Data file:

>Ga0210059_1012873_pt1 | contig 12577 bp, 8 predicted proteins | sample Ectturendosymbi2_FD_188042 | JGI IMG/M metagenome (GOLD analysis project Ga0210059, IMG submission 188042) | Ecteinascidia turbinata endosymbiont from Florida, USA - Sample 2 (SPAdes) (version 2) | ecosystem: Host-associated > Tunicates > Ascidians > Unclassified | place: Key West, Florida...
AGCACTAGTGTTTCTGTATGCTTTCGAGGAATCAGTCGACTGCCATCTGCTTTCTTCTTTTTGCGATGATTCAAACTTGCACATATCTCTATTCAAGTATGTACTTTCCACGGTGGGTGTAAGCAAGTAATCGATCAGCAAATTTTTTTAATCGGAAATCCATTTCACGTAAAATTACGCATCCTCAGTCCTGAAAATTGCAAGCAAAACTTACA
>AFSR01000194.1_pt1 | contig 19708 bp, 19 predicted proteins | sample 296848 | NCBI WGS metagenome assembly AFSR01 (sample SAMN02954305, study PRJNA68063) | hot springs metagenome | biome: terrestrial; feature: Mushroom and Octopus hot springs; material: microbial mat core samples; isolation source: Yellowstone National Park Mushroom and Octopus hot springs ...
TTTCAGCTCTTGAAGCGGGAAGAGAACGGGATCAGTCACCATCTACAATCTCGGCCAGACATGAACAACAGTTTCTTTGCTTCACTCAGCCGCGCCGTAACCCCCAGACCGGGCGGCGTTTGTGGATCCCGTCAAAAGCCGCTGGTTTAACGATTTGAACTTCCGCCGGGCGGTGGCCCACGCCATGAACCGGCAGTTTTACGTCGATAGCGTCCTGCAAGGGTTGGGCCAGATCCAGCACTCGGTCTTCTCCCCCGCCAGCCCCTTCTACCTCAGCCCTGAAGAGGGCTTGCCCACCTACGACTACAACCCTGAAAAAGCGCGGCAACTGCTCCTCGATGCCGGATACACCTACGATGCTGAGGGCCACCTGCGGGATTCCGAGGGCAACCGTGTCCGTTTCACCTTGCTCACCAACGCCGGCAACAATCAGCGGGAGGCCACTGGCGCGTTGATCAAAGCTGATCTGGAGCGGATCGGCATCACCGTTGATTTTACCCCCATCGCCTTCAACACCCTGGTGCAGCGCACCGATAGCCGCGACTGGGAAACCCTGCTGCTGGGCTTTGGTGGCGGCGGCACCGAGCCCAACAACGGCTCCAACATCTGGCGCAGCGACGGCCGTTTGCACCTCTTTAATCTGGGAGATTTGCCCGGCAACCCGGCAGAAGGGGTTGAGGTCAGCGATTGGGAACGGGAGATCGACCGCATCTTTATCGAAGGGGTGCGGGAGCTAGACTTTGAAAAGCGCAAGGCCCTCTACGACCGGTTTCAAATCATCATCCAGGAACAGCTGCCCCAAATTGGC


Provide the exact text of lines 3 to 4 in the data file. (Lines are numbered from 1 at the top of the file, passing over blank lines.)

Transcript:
>AFSR01000194.1_pt1 | contig 19708 bp, 19 predicted proteins | sample 296848 | NCBI WGS metagenome assembly AFSR01 (sample SAMN02954305, study PRJNA68063) | hot springs metagenome | biome: terrestrial; feature: Mushroom and Octopus hot springs; material: microbial mat core samples; isolation source: Yellowstone National Park Mushroom and Octopus hot springs ...
TTTCAGCTCTTGAAGCGGGAAGAGAACGGGATCAGTCACCATCTACAATCTCGGCCAGACATGAACAACAGTTTCTTTGCTTCACTCAGCCGCGCCGTAACCCCCAGACCGGGCGGCGTTTGTGGATCCCGTCAAAAGCCGCTGGTTTAACGATTTGAACTTCCGCCGGGCGGTGGCCCACGCCATGAACCGGCAGTTTTACGTCGATAGCGTCCTGCAAGGGTTGGGCCAGATCCAGCACTCGGTCTTCTCCCCCGCCAGCCCCTTCTACCTCAGCCCTGAAGAGGGCTTGCCCACCTACGACTACAACCCTGAAAAAGCGCGGCAACTGCTCCTCGATGCCGGATACACCTACGATGCTGAGGGCCACCTGCGGGATTCCGAGGGCAACCGTGTCCGTTTCACCTTGCTCACCAACGCCGGCAACAATCAGCGGGAGGCCACTGGCGCGTTGATCAAAGCTGATCTGGAGCGGATCGGCATCACCGTTGATTTTACCCCCATCGCCTTCAACACCCTGGTGCAGCGCACCGATAGCCGCGACTGGGAAACCCTGCTGCTGGGCTTTGGTGGCGGCGGCACCGAGCCCAACAACGGCTCCAACATCTGGCGCAGCGACGGCCGTTTGCACCTCTTTAATCTGGGAGATTTGCCCGGCAACCCGGCAGAAGGGGTTGAGGTCAGCGATTGGGAACGGGAGATCGACCGCATCTTTATCGAAGGGGTGCGGGAGCTAGACTTTGAAAAGCGCAAGGCCCTCTACGACCGGTTTCAAATCATCATCCAGGAACAGCTGCCCCAAATTGGC